Community Economic Development Fund

Does 1 + 1 equal more than 2 ?

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The work, worry, and sacrifices required of those going into business is not much of a secret. Any entrepreneur paying attention knows they will be in for an experience with the potential to drain their health, wealth and heart. So why don't more small business rookies look for a partner to share the burden?  This article describes five reasons that connecting with a partner may be a smart move and four realities that should make you think twice.

To these lists let's add some additional considerations. Among the reasons listed in CEDF's Financial Fundamentals course for why some businesses fail is: Too dependent on a collaboration. Partners can be great until you no longer have a partner's critical skills contributing to the operation, and that will  probably be combined with insufficient cash flow to replace the talent. Then you might be doomed.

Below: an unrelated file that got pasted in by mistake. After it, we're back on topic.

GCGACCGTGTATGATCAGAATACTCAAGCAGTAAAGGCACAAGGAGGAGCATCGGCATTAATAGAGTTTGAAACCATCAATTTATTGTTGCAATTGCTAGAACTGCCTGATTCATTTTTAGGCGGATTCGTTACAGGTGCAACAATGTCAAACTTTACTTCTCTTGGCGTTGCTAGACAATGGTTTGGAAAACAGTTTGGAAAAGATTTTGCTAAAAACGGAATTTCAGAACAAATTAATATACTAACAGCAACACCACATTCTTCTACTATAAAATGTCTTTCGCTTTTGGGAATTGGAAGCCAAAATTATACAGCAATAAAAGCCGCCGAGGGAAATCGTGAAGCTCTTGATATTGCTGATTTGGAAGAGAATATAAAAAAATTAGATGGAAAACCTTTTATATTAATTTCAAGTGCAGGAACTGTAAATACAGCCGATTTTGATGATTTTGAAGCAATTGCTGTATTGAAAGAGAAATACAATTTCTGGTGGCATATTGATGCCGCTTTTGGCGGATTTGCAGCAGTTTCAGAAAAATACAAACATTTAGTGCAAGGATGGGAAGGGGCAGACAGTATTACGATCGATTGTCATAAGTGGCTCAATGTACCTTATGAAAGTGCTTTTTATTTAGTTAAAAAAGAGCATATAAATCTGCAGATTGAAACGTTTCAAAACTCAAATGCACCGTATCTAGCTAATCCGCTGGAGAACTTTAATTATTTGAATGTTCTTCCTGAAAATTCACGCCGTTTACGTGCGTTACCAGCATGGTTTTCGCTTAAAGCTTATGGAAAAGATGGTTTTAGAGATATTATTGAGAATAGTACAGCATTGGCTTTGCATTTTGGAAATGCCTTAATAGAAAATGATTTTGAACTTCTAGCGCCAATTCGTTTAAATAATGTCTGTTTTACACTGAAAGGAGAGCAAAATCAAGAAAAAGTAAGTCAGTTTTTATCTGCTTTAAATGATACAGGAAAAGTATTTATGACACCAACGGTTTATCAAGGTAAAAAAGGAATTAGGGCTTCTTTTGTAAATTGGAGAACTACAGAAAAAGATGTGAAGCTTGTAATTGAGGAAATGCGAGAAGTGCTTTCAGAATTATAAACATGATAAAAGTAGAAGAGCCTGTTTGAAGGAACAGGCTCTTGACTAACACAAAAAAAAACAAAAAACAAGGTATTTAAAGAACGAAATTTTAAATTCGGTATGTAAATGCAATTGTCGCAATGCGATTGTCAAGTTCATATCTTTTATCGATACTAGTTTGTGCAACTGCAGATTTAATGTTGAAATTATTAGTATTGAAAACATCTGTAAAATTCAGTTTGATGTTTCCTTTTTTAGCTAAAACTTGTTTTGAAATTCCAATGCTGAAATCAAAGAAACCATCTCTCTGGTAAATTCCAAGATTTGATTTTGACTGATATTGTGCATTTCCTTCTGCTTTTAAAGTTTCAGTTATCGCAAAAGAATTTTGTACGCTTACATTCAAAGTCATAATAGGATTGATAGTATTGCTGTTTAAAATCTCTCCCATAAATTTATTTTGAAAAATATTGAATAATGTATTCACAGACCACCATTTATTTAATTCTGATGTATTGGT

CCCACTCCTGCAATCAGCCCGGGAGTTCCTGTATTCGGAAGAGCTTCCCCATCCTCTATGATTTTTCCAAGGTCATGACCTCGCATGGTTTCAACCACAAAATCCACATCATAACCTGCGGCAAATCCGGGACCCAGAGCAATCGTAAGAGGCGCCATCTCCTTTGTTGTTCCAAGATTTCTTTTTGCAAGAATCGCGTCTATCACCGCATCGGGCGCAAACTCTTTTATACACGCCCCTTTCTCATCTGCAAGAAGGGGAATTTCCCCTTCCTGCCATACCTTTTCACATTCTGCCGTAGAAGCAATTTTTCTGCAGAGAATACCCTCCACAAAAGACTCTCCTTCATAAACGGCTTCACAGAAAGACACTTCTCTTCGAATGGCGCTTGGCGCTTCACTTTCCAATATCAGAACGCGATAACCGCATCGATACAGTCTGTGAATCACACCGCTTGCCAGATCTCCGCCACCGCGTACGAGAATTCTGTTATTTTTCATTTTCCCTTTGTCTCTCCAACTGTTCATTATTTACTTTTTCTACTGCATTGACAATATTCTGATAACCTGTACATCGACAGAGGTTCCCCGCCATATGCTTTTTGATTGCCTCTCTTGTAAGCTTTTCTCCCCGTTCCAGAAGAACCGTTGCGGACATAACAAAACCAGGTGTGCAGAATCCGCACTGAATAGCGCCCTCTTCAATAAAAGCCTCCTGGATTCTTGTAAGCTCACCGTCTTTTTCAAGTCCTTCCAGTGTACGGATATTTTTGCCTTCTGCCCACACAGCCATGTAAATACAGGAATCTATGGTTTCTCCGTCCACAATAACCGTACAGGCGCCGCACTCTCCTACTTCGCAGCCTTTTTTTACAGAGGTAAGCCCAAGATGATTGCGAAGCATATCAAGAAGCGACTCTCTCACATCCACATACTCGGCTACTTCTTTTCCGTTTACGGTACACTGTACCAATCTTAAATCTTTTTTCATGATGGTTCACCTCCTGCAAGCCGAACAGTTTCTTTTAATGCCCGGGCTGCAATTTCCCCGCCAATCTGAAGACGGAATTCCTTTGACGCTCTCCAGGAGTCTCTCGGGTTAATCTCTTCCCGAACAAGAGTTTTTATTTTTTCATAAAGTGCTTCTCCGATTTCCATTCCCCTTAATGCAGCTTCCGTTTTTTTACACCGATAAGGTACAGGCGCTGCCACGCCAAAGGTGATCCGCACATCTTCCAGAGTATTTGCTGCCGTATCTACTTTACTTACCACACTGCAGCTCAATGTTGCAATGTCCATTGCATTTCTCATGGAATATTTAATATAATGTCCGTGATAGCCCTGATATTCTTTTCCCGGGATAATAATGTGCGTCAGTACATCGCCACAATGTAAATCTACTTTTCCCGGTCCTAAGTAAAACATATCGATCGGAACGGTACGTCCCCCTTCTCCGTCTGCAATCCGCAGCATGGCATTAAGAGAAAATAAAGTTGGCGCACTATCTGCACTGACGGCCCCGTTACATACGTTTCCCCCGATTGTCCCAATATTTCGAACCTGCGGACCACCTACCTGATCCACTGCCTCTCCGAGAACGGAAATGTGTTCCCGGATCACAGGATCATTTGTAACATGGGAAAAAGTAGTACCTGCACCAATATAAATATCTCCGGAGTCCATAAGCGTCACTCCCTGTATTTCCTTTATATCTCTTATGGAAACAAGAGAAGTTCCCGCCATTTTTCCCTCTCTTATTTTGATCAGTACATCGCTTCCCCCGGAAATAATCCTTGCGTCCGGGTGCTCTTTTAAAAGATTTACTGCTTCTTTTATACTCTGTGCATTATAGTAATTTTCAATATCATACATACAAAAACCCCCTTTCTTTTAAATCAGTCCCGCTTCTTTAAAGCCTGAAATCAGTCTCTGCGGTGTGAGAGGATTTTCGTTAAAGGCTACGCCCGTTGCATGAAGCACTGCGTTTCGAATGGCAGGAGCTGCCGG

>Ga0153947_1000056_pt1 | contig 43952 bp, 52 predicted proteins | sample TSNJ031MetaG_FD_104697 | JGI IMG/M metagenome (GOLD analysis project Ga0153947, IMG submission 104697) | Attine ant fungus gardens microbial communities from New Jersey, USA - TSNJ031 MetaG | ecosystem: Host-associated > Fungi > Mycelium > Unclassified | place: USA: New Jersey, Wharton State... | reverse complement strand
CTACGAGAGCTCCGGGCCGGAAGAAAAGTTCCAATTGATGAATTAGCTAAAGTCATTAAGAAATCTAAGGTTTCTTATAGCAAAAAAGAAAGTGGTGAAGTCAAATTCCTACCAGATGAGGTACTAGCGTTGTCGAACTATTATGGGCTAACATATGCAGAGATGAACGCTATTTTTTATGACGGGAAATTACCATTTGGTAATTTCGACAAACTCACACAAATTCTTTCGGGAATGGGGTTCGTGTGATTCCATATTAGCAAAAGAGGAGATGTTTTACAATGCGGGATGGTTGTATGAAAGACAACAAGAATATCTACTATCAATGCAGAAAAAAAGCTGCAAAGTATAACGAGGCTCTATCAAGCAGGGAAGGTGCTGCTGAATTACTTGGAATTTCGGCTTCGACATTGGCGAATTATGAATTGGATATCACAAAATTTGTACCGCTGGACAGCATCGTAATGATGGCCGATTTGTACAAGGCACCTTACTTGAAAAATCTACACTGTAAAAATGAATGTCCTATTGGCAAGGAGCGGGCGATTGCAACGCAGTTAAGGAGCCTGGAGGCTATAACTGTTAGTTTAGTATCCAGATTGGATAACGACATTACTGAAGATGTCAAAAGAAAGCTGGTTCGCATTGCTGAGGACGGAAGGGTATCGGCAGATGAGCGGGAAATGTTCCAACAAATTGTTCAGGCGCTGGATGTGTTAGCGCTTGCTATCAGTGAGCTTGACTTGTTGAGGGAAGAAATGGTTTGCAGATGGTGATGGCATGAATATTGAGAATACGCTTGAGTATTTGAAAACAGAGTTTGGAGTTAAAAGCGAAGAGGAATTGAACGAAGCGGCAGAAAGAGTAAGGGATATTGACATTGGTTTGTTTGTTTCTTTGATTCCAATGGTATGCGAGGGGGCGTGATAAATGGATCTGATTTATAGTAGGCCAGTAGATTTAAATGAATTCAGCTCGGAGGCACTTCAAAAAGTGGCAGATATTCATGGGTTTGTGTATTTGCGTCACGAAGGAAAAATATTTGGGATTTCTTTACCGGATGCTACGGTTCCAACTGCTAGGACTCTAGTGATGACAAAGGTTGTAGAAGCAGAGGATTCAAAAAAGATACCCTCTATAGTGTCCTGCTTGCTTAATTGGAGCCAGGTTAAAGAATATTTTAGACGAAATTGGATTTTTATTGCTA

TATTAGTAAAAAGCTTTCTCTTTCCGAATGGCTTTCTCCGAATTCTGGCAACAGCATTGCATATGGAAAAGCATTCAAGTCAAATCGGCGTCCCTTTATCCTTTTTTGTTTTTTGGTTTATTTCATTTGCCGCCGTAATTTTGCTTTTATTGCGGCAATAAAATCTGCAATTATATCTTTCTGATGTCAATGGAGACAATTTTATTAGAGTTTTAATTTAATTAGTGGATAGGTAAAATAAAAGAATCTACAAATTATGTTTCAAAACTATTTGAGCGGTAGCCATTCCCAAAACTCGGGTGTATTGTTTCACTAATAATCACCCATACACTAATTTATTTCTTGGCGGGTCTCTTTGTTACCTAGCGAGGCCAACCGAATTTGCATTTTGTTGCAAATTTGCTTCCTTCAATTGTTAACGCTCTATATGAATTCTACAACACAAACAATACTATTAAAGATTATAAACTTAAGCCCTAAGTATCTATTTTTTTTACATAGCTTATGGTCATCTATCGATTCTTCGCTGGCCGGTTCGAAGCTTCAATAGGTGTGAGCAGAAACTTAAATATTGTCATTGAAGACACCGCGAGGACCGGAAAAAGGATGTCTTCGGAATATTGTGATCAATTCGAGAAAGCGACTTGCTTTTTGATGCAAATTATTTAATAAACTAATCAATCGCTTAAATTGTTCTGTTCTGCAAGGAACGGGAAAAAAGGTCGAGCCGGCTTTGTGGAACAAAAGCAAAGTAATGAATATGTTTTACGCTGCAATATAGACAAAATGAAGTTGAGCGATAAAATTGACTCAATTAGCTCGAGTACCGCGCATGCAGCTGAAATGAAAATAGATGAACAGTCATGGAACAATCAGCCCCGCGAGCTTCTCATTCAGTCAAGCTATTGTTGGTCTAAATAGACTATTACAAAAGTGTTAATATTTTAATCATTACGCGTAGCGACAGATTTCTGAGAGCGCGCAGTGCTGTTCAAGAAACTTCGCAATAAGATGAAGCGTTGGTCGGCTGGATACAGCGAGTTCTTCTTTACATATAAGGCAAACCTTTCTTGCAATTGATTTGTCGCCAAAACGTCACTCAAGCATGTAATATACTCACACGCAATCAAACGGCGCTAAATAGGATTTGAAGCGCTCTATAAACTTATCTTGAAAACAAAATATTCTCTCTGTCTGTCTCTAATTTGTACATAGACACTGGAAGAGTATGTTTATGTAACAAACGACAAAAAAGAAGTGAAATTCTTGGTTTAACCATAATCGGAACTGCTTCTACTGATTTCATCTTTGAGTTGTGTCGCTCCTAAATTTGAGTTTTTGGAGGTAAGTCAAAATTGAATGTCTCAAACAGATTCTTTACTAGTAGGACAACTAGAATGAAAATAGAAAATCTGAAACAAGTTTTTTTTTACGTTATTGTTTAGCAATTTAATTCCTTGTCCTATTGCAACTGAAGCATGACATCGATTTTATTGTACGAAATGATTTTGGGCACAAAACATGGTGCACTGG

If you imagine, instead, that your operation would be better if you lost your partner, then either a wrong choice was made or the collaboration was unnecessary from the outset.

Settling the wisdom of taking on a partner or not should be a matter of simple arithmetic. 

Does one plus one equal more than two?  In other words, is the combination of talents likely to create more productivity than the sum of the same individuals working at identical endeavors alone? This might be because of a game-changing innovation that collaborators produce. Or it might be because of scale. The work required to get a foot-hold in an industry might simply need to operate at a speed higher than a single person can generate.

Or is the partnership a substitute for lonesomeness that could be better solved by just turning on the radio?



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